What is immunoglobulin A (IgA) nephropathy?

Updated: Feb 15, 2018
  • Author: Sohail Abdul Salim, MD, FASN, FACP; Chief Editor: Vecihi Batuman, MD, FASN  more...
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Answer

Immunoglobulin A (IgA) nephropathy is characterized by predominant IgA deposition in the glomerular mesangium. [1]  It is one of the most common causes of glomerulonephritis in the world. [2, 3]  IgA nephropathy was first described by Berger and Hinglais in 1968, and is also known as Berger disease. [4]   [5]

Pathologically, a spectrum of glomerular lesions can be seen, but mesangial proliferation with prominent IgA deposition is observed in almost all biopsies. See the images below.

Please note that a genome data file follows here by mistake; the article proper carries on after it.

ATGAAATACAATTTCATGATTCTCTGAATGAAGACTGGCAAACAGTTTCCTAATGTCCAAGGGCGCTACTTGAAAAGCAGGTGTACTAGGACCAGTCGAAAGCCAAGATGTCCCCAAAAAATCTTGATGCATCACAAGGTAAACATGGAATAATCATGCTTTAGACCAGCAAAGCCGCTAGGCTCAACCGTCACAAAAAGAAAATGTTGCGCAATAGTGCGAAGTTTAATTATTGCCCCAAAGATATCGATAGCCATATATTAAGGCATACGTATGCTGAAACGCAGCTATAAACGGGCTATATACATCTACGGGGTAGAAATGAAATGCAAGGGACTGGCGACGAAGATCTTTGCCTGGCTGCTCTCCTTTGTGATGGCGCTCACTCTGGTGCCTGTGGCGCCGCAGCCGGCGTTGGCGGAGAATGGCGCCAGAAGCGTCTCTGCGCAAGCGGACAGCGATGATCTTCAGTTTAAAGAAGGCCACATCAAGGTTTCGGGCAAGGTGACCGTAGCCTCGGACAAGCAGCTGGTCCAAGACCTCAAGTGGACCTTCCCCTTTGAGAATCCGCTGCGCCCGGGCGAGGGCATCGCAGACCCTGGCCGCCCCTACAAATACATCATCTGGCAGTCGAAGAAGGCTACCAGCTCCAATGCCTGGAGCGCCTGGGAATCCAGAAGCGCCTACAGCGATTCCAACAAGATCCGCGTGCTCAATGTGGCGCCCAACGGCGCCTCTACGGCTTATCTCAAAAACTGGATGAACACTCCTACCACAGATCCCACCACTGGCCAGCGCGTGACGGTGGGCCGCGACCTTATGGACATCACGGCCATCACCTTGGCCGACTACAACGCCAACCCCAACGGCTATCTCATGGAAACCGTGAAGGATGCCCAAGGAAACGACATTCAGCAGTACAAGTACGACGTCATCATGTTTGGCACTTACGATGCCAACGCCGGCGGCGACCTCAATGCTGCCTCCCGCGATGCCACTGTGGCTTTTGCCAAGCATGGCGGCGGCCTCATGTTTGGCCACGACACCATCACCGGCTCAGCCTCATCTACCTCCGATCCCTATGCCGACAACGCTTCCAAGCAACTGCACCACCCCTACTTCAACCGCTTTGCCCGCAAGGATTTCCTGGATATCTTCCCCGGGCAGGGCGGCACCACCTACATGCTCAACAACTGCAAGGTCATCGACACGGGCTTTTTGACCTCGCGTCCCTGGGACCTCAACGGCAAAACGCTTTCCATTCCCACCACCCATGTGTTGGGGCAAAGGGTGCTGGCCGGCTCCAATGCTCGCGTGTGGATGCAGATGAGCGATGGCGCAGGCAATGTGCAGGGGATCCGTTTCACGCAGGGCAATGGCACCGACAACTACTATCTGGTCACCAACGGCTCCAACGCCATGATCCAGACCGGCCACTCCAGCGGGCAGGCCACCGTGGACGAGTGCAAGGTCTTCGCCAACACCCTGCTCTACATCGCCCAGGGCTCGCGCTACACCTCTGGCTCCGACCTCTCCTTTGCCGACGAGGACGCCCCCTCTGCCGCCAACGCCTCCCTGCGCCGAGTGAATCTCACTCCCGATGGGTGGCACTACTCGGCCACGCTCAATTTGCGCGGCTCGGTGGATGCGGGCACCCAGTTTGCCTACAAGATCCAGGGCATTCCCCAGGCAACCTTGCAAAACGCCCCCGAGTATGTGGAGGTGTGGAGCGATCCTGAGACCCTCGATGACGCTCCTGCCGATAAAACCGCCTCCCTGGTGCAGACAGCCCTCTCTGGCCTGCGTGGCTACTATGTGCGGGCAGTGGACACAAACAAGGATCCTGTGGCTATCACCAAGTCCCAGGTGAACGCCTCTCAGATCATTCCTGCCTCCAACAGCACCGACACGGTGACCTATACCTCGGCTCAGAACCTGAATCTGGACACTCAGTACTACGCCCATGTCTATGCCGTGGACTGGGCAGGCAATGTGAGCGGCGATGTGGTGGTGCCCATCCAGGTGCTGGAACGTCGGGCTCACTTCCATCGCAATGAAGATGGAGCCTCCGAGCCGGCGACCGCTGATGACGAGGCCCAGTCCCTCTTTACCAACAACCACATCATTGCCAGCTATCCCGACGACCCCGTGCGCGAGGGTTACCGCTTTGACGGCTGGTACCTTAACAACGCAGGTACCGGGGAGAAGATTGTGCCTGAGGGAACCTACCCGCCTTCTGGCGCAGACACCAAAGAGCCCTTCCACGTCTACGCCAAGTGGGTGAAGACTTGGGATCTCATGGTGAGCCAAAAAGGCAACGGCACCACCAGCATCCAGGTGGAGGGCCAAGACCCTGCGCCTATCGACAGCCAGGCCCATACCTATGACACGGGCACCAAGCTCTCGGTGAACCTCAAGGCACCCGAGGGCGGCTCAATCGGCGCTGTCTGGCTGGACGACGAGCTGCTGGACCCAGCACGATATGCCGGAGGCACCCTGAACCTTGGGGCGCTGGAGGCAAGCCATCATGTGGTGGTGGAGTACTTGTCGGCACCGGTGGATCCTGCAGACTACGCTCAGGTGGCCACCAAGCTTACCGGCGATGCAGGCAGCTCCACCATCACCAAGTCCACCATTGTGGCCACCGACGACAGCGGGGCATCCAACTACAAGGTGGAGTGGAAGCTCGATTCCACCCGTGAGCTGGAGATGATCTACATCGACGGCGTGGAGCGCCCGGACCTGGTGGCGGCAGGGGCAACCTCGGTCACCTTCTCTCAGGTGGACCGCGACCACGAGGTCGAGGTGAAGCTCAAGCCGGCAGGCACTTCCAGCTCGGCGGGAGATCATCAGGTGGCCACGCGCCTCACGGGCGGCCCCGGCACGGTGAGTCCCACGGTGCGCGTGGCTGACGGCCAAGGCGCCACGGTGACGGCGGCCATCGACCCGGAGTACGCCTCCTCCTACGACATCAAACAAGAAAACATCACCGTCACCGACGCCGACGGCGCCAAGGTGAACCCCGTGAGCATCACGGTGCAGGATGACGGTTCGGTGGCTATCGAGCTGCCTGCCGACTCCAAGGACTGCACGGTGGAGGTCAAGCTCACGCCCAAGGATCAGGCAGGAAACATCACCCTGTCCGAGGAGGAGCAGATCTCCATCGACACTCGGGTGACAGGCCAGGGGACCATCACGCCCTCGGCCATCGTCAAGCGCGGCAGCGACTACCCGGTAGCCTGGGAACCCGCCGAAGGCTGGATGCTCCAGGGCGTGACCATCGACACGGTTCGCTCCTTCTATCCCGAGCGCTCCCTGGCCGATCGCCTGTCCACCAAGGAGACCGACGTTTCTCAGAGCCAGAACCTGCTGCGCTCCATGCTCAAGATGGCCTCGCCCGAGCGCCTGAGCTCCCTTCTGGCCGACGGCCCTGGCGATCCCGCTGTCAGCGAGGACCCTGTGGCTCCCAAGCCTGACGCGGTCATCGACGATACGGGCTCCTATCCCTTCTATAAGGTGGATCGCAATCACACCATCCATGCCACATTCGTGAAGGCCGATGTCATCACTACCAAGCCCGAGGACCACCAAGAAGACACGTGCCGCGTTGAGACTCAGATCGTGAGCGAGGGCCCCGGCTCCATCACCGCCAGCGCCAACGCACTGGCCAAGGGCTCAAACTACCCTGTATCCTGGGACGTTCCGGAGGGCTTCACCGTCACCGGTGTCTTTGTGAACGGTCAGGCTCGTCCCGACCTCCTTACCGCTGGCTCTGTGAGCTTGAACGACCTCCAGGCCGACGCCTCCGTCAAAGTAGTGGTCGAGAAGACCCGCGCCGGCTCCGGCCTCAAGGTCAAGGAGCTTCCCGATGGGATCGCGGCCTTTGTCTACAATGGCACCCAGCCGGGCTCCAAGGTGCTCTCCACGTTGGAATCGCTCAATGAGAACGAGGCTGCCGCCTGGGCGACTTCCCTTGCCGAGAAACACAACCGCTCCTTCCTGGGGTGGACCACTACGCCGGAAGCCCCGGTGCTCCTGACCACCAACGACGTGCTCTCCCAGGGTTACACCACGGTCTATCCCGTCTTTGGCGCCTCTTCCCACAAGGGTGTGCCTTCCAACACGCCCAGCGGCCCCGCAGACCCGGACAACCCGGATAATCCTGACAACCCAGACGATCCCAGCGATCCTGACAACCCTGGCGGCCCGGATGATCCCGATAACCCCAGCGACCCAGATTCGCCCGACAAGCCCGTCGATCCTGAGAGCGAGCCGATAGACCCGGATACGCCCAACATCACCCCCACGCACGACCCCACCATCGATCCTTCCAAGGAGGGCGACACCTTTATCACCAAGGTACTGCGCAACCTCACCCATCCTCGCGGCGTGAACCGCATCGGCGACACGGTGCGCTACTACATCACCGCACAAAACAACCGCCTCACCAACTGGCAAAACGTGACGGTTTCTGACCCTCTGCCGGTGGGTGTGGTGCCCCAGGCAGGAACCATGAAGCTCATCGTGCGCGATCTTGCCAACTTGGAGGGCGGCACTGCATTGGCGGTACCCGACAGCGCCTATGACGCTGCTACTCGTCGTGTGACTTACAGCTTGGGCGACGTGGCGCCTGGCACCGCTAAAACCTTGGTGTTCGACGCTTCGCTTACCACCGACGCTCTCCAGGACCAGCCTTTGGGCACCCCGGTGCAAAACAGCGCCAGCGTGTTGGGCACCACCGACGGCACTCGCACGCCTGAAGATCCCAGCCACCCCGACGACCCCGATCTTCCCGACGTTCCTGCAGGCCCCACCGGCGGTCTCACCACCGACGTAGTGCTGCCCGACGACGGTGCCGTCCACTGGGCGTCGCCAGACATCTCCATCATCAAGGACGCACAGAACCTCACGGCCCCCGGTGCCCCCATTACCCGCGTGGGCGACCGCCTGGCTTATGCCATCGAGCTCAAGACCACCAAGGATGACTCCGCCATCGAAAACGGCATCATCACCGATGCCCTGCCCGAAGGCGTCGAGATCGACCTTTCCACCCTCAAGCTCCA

Light microscopy of a glomerulus from a patient wi Light microscopy of a glomerulus from a patient with immunoglobulin A nephropathy showing increased mesangial matrix and cellularity.
Immunofluorescence microscopy demonstrating large Immunofluorescence microscopy demonstrating large mesangial immunoglobulin A (IgA) deposits diagnostic of IgA nephropathy.

Although IgA nephropathy is a limited nonsystemic renal disease, many systemic illnesses are sporadically associated with mesangial IgA deposition. Henoch-Schönlein purpura (HSP), a systemic illness, has been closely linked to IgA nephropathy. Other systemic diseases in which mesangial deposits of IgA are regularly observed include systemic lupus erythematosushepatitisdermatitis herpetiformis, and ankylosing spondylitis.


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